Countries in Eastern Europe and the former Soviet Union face the problem of establishing monetary control in order to foster noninflationary growth. It is widely recognized that the credibility of monetary control depends importantly on achieving fiscal control. Beyond ensuring fiscal discipline, however, establishing monetary control involves three basic considerations: selecting a nominal anchor—the exchange rate or some monetary or credit aggregate; establishing the rate of expansion for central bank domestic credit consistent with maintaining the nominal anchor; and determining the modalities for distributing central bank credit to the financial system. The first two considerations have received much attention in recent policy discussions. However, the advantages and disadvantages of different techniques for distributing central bank credit in a financial system dominated by insolvent institutions have received less attention; our paper will focus on this topic, particularly on the use of auctions of central bank credit.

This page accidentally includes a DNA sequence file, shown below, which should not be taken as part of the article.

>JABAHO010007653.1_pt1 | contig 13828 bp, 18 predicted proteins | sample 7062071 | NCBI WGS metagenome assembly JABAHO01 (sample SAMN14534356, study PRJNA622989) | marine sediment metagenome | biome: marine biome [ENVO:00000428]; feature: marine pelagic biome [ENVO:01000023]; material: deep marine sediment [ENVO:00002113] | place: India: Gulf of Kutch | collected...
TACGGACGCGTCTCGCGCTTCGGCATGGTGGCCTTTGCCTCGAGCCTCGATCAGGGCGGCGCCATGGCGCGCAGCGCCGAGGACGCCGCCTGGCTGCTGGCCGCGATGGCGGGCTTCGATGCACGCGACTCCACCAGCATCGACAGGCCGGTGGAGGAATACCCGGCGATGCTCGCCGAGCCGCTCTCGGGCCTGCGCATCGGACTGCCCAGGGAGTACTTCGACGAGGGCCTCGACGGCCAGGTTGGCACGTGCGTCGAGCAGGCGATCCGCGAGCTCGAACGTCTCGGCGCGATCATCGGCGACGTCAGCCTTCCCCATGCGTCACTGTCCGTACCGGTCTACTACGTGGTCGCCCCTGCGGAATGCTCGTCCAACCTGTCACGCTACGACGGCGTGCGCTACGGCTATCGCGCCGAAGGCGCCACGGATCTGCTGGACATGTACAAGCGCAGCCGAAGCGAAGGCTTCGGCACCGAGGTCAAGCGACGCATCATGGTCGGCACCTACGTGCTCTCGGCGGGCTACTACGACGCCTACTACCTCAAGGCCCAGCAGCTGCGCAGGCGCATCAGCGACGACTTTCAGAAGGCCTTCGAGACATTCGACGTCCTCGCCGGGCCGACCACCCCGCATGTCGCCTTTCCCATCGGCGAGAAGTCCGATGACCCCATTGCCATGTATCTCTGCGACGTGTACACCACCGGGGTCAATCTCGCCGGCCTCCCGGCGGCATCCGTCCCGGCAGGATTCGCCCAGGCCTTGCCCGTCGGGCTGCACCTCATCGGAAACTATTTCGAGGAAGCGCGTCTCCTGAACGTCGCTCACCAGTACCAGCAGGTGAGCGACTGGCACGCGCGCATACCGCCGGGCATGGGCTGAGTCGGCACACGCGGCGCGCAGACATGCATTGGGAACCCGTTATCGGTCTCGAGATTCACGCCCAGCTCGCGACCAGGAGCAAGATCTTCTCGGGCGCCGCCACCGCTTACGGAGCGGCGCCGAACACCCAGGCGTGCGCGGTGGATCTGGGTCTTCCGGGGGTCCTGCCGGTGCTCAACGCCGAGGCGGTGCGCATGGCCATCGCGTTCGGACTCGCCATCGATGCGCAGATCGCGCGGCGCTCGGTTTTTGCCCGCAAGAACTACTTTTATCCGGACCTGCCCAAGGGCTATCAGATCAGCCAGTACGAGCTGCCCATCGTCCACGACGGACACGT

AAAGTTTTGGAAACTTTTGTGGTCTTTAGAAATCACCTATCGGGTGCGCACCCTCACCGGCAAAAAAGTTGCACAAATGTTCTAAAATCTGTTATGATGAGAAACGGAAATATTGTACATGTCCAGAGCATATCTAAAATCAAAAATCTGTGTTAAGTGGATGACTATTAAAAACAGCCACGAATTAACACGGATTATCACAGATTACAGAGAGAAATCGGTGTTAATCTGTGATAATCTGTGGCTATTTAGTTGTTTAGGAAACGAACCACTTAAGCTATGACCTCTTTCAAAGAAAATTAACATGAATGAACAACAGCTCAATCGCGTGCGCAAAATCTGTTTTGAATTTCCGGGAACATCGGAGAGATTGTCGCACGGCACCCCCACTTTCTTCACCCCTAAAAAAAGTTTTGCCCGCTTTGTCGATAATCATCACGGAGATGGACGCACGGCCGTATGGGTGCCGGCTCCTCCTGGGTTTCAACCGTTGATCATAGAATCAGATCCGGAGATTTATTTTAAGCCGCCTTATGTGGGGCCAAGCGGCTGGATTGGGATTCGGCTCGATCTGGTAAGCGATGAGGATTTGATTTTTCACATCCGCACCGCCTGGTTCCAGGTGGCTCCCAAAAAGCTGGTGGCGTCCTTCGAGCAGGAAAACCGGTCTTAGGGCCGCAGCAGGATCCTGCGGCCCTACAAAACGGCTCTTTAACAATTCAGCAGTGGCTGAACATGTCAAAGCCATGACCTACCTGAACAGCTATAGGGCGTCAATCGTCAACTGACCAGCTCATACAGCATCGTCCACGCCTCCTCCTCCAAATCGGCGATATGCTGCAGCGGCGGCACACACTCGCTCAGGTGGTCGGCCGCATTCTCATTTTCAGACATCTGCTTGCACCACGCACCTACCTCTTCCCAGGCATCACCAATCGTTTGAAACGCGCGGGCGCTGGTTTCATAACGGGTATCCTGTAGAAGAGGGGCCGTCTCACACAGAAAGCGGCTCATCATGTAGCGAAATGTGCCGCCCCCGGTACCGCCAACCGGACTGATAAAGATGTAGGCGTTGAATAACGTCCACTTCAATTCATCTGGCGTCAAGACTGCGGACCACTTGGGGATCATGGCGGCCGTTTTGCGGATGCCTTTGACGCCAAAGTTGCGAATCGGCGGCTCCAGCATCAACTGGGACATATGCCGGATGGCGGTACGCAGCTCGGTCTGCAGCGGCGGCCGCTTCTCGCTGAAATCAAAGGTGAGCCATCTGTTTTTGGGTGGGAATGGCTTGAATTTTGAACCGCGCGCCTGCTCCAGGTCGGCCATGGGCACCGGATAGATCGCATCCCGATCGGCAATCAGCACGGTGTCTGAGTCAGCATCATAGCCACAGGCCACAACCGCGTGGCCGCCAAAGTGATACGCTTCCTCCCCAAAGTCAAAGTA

In industrial countries, as well as in many developing countries, indirect monetary instruments encompassing discount window operations, advances, repurchase agreements, and open market operations are employed to alter the stock of central bank credit in the financial system. In market-based financial systems with solvent financial institutions that are subject to appropriate prudential supervision and market discipline, these indirect instruments provide a mechanism that both ensures an efficient distribution of credit and minimizes the credit risks that the central bank incurs. A key issue for countries making the transition from centrally planned to market economies is whether such techniques can be effective in financial systems dominated by insolvent financial and nonfinancial institutions.